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Anatomy & Physiology: The Brachial Plexus
Transcript of Anatomy & Physiology: The Brachial Plexus
and infraspinatus to rhomboid M. and m.
and levator scapulae Lateral Pectoral n. to pectoralis M. and m. to serratus anterior Upper Subscapular n. Lower Subscapular n. Thoracodorsal n. Medial Pectoral n. Medial Brachial Cutaneous n. Medial Antebrachial Cutaneous n. Posterior Cord to subscapularis and teres M. to subscapularis to latissimus dorsi Medial Cord to pectoralis M. and m. to skin of the upper arm to skin of the lower arm "4 groups of 3" to anterior compartment
of the arm to deltoid
and teres m. to posterior arm, forearm and hand to anterior forearm
and hand to anterior forearm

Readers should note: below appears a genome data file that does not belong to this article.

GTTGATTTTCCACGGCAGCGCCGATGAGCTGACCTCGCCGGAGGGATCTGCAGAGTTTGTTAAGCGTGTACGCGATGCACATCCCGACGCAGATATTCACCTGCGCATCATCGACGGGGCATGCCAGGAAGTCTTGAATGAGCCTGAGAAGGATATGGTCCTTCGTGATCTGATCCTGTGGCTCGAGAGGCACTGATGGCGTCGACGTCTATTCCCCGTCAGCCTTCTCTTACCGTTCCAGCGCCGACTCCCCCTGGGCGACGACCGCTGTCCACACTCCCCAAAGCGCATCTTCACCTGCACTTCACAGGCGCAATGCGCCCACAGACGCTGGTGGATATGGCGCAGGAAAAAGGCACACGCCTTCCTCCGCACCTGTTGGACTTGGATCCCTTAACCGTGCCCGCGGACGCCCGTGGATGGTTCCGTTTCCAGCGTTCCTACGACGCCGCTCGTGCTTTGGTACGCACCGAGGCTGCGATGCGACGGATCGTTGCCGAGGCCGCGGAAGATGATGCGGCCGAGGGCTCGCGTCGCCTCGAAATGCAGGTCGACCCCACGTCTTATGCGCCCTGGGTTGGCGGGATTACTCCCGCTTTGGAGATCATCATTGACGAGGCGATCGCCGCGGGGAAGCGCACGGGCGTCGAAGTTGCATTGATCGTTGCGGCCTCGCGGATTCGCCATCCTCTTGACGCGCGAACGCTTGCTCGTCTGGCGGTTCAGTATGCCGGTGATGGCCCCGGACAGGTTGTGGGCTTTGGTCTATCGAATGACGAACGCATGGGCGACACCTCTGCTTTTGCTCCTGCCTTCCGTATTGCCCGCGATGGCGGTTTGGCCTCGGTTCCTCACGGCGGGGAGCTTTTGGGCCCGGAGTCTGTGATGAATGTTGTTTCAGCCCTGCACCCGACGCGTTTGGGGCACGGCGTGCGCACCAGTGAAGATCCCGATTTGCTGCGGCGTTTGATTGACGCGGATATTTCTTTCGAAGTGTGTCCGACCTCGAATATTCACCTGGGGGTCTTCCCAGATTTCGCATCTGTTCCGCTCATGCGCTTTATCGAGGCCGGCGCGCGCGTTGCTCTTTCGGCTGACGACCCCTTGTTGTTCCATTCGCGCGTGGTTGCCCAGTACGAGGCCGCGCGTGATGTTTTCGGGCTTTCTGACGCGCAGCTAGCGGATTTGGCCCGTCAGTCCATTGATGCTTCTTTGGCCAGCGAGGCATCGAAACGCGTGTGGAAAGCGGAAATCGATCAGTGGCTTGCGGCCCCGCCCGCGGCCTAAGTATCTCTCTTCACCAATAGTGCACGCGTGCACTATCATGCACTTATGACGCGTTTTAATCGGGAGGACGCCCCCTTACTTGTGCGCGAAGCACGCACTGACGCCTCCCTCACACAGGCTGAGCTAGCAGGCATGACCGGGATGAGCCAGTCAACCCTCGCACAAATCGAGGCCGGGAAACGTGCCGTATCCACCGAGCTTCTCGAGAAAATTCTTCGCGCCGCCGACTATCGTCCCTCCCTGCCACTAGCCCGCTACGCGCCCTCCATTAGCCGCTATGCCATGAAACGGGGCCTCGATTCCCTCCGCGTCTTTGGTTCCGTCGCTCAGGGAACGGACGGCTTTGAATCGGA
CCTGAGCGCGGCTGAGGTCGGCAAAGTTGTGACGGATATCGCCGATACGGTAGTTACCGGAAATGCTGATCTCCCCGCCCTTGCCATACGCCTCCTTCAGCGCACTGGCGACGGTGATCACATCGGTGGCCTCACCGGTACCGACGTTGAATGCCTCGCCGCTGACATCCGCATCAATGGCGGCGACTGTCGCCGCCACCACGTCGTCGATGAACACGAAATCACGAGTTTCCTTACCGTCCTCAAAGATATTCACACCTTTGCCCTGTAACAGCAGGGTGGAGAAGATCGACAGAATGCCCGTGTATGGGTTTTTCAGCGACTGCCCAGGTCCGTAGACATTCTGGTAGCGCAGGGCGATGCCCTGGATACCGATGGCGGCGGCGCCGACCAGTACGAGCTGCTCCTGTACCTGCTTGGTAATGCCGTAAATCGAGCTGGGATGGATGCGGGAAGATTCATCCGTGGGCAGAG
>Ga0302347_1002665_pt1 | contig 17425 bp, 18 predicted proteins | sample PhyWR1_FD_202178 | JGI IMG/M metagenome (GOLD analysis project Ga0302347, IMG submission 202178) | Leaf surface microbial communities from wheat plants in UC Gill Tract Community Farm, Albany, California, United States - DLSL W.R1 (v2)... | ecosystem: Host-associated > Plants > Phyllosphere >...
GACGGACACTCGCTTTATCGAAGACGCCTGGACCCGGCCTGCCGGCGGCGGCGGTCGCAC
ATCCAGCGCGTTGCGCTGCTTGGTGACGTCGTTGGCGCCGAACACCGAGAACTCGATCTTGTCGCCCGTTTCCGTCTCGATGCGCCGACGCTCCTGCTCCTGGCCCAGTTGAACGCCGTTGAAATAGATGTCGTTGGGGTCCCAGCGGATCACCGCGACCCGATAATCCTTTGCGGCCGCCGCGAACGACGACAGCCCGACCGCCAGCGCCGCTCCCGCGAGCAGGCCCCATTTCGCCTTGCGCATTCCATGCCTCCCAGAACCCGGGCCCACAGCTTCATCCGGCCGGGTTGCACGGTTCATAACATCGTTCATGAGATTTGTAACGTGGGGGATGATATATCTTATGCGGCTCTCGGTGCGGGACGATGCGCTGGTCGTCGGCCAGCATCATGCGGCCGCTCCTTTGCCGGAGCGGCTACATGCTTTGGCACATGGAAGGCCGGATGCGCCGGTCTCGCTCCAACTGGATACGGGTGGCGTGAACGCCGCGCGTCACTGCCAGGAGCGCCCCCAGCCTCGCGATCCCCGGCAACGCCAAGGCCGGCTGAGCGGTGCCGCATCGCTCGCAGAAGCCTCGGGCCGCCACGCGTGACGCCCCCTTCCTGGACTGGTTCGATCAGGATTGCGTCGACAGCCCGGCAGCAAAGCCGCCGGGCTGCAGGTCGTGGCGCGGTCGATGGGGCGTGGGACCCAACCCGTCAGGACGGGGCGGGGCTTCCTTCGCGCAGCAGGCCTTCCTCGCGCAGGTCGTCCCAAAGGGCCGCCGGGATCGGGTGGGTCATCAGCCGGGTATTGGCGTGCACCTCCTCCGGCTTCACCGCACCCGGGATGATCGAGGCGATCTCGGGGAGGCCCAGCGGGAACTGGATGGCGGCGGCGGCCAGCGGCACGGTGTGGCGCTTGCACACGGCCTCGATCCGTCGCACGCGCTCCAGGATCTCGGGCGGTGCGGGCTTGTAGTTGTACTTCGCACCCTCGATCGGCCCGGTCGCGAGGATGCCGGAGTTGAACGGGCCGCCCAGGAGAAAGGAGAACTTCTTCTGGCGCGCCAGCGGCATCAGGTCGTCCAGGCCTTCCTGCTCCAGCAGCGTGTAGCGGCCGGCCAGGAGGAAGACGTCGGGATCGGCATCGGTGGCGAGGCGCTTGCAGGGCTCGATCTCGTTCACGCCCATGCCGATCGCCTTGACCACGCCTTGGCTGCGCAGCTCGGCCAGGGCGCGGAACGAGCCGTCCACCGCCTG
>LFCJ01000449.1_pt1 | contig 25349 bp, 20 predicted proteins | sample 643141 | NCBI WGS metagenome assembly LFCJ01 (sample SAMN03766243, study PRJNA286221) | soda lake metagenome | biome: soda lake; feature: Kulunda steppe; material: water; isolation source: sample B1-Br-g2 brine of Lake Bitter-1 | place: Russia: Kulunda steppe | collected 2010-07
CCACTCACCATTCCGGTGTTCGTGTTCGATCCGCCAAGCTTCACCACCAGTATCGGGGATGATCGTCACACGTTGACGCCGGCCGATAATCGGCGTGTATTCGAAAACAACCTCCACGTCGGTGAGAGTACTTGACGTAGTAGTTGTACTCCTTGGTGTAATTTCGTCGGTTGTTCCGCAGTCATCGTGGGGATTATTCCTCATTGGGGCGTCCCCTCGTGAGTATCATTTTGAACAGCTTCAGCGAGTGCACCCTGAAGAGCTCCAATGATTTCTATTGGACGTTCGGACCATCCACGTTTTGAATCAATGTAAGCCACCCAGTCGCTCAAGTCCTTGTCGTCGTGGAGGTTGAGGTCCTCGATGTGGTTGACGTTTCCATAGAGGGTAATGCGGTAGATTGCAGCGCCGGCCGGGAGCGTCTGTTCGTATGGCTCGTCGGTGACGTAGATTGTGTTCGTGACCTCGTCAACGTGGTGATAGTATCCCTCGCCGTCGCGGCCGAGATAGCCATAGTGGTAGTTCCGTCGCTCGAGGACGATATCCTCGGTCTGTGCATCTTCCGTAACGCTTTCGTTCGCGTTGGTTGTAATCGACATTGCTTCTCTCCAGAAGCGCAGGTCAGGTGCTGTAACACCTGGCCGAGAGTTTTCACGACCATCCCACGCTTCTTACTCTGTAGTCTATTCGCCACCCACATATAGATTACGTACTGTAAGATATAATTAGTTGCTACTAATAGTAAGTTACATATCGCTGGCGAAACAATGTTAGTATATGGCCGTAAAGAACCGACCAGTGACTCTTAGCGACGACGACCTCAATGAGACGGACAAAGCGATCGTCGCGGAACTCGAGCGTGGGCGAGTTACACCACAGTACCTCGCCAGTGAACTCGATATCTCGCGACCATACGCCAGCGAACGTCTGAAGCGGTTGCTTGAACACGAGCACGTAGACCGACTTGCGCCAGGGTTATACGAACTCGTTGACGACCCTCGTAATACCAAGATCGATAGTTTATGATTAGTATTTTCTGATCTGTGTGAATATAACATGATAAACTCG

and hand What if Luke didn't have the Force? email@example.com
"http://youtu.be/tgRehlund3g" http://accweb.itr.maryville.edu/myu/Bio300/injury.htm The Brachial Plexus large, branching network of nerves
located neck to axilla
formed by rami from C5-T1
gives rise to virtually all nerves in the upper limb http://bit.ly/10QdWhT Label the branches of the brachial plexus
Discuss the muscles innervated by branches of the brachial plexus
Sketch and label the brachial plexus in about one minute
Explore common injuries of the brachial plexus Goals C5 C6 C7 A Quick Sketch As nerves leave the CNS to innervate peripheral structures, their pathways can be: direct, like those of the
intercostal nerves or branching networks, like those of the brachial plexus and lumbar plexus